The 1895 m-ward catalogue had relatively little in terms of metal planes. By 1916, there were several stanley options, and at least one other brand and a whole lot more metal joinery planes, etc (presumably because those are used for site work and tolerate site storage and temp/humidity changes pretty well).
Phew I didn't mean to set off an avalanche! I just pointed D_W at page 92 in Nicholson's "The Mechanic's Companion"
where there is a brief paragraph about cap irons. He's obviously never read it and I thought it could be helpful!
28 books to go D_W :ROFLMAO:
Have a look at Moxon too and tell us what you think. :unsure:
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Phew I didn't mean to set off an avalanche! I just pointed D_W at page 92 in Nicholson where there is a brief paragraph about cap irons. He's obviously never read it and I thought it could be helpful!
28 books to go D_W :ROFLMAO:

If anyone wants to get good with planes, this is a good way to go. Still waiting for pictures of any fine work, Jacob.
Phew I didn't mean to set off an avalanche! I just pointed D_W at page 92 in Nicholson's "The Mechanic's Companion"
where there is a brief paragraph about cap irons. He's obviously never read it and I thought it could be helpful!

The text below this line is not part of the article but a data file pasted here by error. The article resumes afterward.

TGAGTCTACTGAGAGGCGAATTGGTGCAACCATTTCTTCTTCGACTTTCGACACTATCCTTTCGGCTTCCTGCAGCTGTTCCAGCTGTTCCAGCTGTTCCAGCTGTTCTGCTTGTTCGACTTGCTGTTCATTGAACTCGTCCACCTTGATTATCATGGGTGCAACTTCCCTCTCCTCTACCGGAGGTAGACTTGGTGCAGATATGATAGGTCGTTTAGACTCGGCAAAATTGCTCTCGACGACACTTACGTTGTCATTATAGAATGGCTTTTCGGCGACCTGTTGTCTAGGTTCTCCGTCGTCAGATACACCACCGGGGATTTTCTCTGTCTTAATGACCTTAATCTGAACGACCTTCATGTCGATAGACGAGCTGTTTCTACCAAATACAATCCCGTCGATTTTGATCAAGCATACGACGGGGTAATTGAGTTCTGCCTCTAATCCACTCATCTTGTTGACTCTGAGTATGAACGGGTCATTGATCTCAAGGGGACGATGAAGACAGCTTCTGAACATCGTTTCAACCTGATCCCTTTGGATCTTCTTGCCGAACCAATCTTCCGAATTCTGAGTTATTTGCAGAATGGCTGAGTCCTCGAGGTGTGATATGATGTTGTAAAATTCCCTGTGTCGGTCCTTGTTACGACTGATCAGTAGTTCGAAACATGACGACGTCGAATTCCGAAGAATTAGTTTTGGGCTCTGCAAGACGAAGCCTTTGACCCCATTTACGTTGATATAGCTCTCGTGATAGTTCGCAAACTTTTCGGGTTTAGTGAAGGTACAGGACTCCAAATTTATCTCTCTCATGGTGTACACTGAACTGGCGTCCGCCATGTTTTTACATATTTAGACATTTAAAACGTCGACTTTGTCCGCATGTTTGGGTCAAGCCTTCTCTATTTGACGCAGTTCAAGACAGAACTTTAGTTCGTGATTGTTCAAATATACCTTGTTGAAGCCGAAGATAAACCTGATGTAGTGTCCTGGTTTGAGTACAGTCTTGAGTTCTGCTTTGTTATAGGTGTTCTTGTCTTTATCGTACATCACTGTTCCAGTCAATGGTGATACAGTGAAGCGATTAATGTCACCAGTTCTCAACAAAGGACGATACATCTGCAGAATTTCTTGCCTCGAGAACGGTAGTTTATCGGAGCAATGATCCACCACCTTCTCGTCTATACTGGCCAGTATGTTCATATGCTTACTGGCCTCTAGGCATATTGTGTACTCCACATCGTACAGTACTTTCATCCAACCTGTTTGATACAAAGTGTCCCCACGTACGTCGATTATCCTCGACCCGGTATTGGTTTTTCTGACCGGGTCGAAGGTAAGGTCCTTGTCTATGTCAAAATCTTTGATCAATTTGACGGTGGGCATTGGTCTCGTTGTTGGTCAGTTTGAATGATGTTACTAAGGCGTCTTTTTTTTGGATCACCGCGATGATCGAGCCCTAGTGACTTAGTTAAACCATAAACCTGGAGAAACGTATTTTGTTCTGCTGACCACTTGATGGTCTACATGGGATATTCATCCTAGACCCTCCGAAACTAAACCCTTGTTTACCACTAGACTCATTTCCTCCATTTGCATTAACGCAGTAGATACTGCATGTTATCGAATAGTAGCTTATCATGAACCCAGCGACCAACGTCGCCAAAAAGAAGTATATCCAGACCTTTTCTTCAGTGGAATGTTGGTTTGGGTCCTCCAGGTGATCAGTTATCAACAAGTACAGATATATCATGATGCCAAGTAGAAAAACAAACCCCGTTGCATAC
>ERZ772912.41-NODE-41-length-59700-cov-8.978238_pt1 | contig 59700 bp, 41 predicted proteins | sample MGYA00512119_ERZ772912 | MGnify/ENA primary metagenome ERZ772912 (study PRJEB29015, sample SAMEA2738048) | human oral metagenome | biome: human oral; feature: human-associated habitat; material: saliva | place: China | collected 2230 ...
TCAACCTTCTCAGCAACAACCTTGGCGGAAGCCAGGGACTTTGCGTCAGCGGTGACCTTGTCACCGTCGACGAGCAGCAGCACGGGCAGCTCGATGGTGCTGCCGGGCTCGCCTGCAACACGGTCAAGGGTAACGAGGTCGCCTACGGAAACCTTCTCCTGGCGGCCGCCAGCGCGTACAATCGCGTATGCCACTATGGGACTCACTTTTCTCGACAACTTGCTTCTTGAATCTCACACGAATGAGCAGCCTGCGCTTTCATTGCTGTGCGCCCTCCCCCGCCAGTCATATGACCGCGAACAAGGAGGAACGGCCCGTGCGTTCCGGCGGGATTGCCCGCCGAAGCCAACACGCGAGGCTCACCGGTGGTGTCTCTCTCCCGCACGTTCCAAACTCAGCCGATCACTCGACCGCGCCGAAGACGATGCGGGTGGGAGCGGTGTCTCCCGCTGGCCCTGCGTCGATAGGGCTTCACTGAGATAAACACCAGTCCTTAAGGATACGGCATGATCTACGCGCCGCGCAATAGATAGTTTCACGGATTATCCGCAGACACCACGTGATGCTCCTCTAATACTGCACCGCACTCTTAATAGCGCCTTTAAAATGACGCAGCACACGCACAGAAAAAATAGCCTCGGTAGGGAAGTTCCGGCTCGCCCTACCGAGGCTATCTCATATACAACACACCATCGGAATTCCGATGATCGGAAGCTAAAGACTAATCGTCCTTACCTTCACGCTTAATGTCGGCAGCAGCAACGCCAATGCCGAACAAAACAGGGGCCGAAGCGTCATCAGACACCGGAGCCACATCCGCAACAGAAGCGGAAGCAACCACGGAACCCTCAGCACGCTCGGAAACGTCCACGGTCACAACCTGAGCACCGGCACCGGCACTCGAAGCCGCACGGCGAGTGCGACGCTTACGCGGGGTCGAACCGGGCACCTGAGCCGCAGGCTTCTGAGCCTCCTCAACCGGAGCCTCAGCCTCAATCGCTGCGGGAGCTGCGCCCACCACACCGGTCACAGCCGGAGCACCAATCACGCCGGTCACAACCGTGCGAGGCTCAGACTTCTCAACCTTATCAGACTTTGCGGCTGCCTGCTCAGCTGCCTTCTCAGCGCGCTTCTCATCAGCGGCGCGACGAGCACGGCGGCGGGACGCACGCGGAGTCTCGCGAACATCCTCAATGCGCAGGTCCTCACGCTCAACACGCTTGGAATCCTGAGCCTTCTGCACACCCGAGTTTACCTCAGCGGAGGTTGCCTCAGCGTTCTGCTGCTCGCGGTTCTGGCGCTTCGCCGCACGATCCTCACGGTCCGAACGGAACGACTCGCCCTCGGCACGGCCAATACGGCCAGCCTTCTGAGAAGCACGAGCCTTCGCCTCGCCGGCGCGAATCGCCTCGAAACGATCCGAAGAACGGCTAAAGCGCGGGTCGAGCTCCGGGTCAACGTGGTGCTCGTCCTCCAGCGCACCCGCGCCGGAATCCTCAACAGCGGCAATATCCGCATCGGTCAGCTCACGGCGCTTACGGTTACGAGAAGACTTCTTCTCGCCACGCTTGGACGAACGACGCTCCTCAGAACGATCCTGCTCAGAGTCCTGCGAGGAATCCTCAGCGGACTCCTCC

28 books to go D_W :ROFLMAO:
Have a look at Moxon too and tell us what you think. :unsure:
Jacob - DW has started his own thread for those that are interested. Why keep baiting and being antagonistic? It’s gone way past the point of being amusing.
I see that this kind of stuff doesn't generate much interest, but I get that - if you don't want to do the work by hand, it's a bit of a burden. The language about doing everything by hand is misleading, though "that's what tailed apprentices are for" or "it's not important work" with the flip side of the interpretation being making stuff with gobs of exposed joints.

it would likely make everyone a better maker and provide a better understanding of how tools work (it becomes a matter of efficiency and the time commitment allows for experimenting 10 percent of the time and literally doubling productivity, and then that time spent on rough work -which has to be done relatively neatly - making the close work far easier).